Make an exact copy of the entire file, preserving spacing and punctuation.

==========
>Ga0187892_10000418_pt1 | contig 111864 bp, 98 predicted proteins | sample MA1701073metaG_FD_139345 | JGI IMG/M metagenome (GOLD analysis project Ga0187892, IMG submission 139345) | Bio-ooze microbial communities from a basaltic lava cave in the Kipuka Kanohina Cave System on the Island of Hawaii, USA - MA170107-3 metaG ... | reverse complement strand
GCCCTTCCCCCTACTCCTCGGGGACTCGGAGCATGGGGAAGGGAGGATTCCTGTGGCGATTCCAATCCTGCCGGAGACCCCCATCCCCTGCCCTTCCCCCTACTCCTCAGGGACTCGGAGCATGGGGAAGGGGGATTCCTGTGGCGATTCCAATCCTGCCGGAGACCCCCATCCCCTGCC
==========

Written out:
>Ga0187892_10000418_pt1 | contig 111864 bp, 98 predicted proteins | sample MA1701073metaG_FD_139345 | JGI IMG/M metagenome (GOLD analysis project Ga0187892, IMG submission 139345) | Bio-ooze microbial communities from a basaltic lava cave in the Kipuka Kanohina Cave System on the Island of Hawaii, USA - MA170107-3 metaG ... | reverse complement strand
GCCCTTCCCCCTACTCCTCGGGGACTCGGAGCATGGGGAAGGGAGGATTCCTGTGGCGATTCCAATCCTGCCGGAGACCCCCATCCCCTGCCCTTCCCCCTACTCCTCAGGGACTCGGAGCATGGGGAAGGGGGATTCCTGTGGCGATTCCAATCCTGCCGGAGACCCCCATCCCCTGCC